“Well, there’s a novel by…” Then he thought better of it. “Yeah, never mind. Kind of a shoddy job on the presentation, though, don’t you think?”
Rocky’s face tightened. It was apparently Hank’s turn to jab a sore spot.
“What the fuck do you expect? Three days before season opens, you got a banner, you got a legend, but you got no Chupacabra. Let’s see you pull something outa your ass, Einstein. I had to improvise. Still got you in here, didn’t it?” He glanced at his watch. “I gotta get back out front, make sure that pinhead ain’t pocketing too much of the take. But hang out for a while if you like.”
“Maybe let’s grab a drink after you close up?”
Rocky nodded. “Solid, Jackson. Gate closes at ten. I could be outa here by ten-thirty. We’ll go cut up a few jackpots.”
As he turned to leave, Hank stopped him. “Heya, Rock. What’s your blow-off this season? If it’s Miracle of Life, I’ll save my fifty cents.”
Rocky looked confused for a moment, then the contempt returned. The cigar came out again. “Only get blow-offs with live acts, dummy,” he said, before adding, “With it and for it, my ass.” He turned and stepped through the tent flaps, out into the thump and scream of the dark midway.
© 2011 Jim Knipfel
- Publisher: Simon & Schuster (July 12, 2011)
- Length: 336 pages
- ISBN13: 9781439154137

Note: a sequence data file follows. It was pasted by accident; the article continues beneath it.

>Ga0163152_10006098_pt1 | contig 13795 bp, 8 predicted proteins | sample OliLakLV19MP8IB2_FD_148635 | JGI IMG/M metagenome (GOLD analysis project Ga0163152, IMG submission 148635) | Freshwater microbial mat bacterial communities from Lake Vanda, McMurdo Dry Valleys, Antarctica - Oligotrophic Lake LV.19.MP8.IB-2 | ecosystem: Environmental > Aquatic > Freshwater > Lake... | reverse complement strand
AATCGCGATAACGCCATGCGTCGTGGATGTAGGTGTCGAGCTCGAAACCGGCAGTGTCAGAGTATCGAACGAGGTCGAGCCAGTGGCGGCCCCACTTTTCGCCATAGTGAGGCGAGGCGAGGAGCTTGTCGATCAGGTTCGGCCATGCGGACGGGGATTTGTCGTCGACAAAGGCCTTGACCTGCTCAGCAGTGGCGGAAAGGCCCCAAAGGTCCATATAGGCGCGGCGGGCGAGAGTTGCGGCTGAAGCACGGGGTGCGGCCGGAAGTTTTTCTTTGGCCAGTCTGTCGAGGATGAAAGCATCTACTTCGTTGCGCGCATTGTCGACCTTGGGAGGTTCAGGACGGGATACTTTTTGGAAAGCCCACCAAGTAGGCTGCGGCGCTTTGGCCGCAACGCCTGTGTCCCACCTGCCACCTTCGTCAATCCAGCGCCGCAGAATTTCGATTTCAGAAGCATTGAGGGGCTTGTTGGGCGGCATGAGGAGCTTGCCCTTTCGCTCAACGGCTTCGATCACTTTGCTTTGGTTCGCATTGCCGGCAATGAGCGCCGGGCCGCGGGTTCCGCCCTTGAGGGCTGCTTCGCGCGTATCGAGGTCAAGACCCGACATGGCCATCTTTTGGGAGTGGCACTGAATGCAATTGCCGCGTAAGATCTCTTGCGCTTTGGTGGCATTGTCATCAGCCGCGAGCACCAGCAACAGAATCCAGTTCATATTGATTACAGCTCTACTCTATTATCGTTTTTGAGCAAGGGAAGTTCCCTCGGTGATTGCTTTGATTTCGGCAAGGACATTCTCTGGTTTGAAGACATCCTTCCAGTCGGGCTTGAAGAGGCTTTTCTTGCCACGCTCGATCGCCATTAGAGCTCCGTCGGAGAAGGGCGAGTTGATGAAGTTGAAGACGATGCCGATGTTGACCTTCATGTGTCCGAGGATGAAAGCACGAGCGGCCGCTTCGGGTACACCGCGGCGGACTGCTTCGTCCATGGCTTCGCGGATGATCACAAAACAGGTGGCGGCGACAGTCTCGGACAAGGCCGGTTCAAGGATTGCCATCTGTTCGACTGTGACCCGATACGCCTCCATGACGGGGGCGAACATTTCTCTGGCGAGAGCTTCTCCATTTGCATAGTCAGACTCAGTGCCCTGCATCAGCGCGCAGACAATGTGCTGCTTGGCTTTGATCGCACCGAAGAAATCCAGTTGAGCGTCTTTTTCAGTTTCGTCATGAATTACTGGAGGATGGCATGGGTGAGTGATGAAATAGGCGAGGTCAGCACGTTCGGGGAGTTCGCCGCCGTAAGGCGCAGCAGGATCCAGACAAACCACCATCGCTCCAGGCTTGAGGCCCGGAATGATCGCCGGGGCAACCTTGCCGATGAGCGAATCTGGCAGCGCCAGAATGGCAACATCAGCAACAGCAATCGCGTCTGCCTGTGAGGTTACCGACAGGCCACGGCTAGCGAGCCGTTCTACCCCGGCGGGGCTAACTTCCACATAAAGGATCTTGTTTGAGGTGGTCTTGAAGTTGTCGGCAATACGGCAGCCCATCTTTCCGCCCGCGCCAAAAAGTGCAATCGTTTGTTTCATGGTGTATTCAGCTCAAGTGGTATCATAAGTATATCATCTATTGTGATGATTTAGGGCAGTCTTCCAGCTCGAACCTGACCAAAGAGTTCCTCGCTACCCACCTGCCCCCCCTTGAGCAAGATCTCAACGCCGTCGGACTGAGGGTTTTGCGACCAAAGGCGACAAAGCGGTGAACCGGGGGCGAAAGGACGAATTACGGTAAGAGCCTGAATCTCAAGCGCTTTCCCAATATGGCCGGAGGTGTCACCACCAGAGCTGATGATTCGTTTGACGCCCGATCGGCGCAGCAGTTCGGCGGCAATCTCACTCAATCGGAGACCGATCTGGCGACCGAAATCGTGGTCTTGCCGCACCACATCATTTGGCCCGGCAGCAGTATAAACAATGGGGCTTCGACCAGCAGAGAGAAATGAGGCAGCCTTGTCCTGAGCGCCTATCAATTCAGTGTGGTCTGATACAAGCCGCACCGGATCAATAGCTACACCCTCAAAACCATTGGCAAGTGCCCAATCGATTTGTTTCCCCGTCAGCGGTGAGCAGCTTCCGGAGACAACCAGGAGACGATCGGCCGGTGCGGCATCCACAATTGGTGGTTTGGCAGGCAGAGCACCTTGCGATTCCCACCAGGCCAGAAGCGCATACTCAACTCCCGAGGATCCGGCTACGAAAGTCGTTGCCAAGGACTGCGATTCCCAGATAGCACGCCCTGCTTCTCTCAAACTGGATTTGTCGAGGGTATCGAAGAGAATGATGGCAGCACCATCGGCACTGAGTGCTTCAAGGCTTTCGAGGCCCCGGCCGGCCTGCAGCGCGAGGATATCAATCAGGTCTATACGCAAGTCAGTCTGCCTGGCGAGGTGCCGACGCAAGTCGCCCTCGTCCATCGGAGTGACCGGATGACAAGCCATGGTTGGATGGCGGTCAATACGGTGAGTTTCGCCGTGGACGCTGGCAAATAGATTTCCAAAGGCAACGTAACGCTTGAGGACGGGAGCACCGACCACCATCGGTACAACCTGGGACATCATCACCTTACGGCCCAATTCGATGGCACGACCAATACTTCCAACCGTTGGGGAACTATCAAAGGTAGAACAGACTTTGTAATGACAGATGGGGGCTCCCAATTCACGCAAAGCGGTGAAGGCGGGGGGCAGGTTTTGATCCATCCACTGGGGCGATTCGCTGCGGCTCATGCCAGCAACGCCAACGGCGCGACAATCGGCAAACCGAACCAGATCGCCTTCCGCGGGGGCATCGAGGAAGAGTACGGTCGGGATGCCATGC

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Raves and Reviews
“A gritty, satirical thriller that wonderfully echoes H.L. Mencken’s views on the American public. . . . Knipfel’s characters are delightfully pitch-perfect. . . . The Blow-Off is laugh-out-loud funny.” —John Wilwol, The Washington Post
“[A] hilariously sardonic shake of the head at the media and the public's willingness, even outright desire, to get riled up over nothing in particular . . . Knipfel's writing has quite a bite.” —Keith Staskiewicz, Entertainment Weekly
“Forget the Loch Ness monster. There’s a beast lurking by the Gowanus Canal, and he may be responsible for a crime wave. In this fun novel . . . every incident in the city is lain at his big, fictional feet.” —Billy Heller, The New York Post
“An engrossing, hilarious novel that also has bite and wonderfully paced dialogue. Through Hank,
Knipfel—a Brooklyn-based former newspaper columnist himself—makes insightful and humorous observations on a number of annoyances threatening to make the world a beastlier place.” —Michelle Jones, The Dallas Morning News
“Knipfel takes hilarious aim at the ravening New York media and what Knipfel portrays as the desperately thin veneer of reason and public order in the Big Apple . . . dark, and quirky humor animates all his writing.” —Booklist
“Knipfel gets to wax poetic on the (d)evolution of journalism and the media’s appetite for sensationalism. But he does it with the same pointed humor that made These Children such a treat. A funny and subversive caper novel that speaks the language of days gone by.” —Kirkus Reviews
“Knipfel balances the ugly, the frightening, and the unseemly to give readers a morbidly playful story with a surprising amount of heart.” —Publishers Weekly
“You read [Knipfel] for the spell under which his prose can place you. At this, he has only gotten better with time.” —Roy Edroso, The Village Voice